When you think back to high school, middle school, or elementary school, how do you remember the classroom being set up? Many of us would agree that the predominant classroom design consisted of either rows or small pods of front-facing desks or tables. There was a front of the room and a back of the room, an ideal setup for lecture-style classes.

But in a world where many students rank lecture among the least preferred learning style, this design doesn’t seem to make much sense—and schools are beginning to take note. Many schools are switching up classrooms in an effort to make them more conducive to learning and appealing to students. Breakaway learning studios, space for collaboration, and more are becoming more prominent than ever.

When asked what a “successful classroom” would look like in 10 years, here’s what teachers on Education Week had to say:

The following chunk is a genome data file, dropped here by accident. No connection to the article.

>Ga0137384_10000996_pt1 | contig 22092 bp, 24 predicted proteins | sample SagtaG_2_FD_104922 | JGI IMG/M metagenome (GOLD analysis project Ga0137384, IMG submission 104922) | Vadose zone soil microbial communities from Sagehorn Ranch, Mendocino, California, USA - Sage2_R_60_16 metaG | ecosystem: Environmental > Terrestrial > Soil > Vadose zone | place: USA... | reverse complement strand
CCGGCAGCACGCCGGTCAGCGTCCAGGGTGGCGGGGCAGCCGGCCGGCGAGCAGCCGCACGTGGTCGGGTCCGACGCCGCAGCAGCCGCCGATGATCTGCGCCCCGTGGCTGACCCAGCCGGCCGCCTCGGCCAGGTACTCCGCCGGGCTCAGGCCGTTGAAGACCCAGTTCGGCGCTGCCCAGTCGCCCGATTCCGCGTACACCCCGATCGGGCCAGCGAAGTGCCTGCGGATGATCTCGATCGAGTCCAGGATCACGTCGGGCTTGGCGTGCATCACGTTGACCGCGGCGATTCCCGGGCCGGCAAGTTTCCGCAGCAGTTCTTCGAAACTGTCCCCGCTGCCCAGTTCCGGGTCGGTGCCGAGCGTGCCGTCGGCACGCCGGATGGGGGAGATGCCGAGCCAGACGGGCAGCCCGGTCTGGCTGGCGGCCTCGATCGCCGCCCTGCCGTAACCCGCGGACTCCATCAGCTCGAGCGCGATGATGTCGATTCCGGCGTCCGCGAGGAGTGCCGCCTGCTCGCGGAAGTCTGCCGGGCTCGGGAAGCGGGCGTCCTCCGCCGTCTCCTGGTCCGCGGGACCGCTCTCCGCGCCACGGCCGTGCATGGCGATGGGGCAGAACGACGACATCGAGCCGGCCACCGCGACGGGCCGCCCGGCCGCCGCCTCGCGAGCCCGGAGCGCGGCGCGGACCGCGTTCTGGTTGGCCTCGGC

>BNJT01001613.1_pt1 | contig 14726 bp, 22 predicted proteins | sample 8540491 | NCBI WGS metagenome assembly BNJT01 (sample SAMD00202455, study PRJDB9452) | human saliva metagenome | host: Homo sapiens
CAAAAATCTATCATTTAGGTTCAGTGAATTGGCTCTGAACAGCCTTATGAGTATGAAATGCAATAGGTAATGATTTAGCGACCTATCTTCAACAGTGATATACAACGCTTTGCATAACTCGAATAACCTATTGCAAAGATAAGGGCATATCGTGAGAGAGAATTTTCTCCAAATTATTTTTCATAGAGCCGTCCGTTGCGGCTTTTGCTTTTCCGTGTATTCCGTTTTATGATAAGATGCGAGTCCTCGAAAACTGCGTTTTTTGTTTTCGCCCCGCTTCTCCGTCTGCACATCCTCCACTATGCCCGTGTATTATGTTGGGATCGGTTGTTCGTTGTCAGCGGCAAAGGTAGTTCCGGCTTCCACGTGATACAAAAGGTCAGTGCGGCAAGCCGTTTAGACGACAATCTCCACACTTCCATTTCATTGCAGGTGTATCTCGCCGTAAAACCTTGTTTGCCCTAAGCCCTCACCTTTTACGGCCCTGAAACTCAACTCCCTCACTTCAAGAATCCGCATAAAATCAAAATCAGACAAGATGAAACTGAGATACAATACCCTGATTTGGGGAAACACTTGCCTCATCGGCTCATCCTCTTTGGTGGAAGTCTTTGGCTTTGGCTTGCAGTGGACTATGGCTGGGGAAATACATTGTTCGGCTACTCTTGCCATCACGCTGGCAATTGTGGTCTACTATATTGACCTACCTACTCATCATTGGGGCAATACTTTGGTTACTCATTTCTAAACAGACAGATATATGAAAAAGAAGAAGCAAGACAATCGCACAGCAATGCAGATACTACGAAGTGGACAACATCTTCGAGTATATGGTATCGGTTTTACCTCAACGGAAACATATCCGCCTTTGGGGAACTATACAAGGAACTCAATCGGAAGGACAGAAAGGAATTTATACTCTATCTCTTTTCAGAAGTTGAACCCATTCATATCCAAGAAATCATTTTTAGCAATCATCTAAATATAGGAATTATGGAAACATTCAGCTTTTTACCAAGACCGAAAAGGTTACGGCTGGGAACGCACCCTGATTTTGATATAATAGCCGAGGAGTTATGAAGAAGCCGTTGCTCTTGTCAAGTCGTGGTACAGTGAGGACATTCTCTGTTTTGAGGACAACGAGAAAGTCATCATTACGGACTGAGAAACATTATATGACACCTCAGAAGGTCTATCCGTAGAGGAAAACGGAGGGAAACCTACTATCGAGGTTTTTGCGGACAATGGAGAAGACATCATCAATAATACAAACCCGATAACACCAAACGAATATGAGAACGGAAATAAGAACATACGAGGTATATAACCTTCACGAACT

“Common space, Chromebooks, whiteboards, and windows. Lots and lots of windows.” ~Brad Clark

“Does there even need to be a “front” of the room?” ~Jennie Maglera

“Schools and classrooms must be redesigned to allow students and teachers the needed space and opportunity to do the types of things that will create the leaders of tomorrow.” ~Lori Nazareno

William Tolley notes that as teachers integrate new technology and teaching strategies into their daily lessons, “not all learning environments are equal to the task of supporting such experimental learning.”

Hillary Greene points out one problem with the redesign of classrooms: the fact that times are ever changing. It’s a slow process to change something as encompassing and far-reaching as the U.S.’s public education system, and too often we complete those changes just in time to realize that they are now outdated and again need to be brought up to speed.  Greene suggests an obvious, yet overlooked solution: why not make our classrooms as flexible as possible? This would allow teachers to create unique learning spaces that can be changed as necessary.

What would your ideal classroom look like in ten years? What capabilities or types of space would you have to make learning efficient, effective, and fun for students?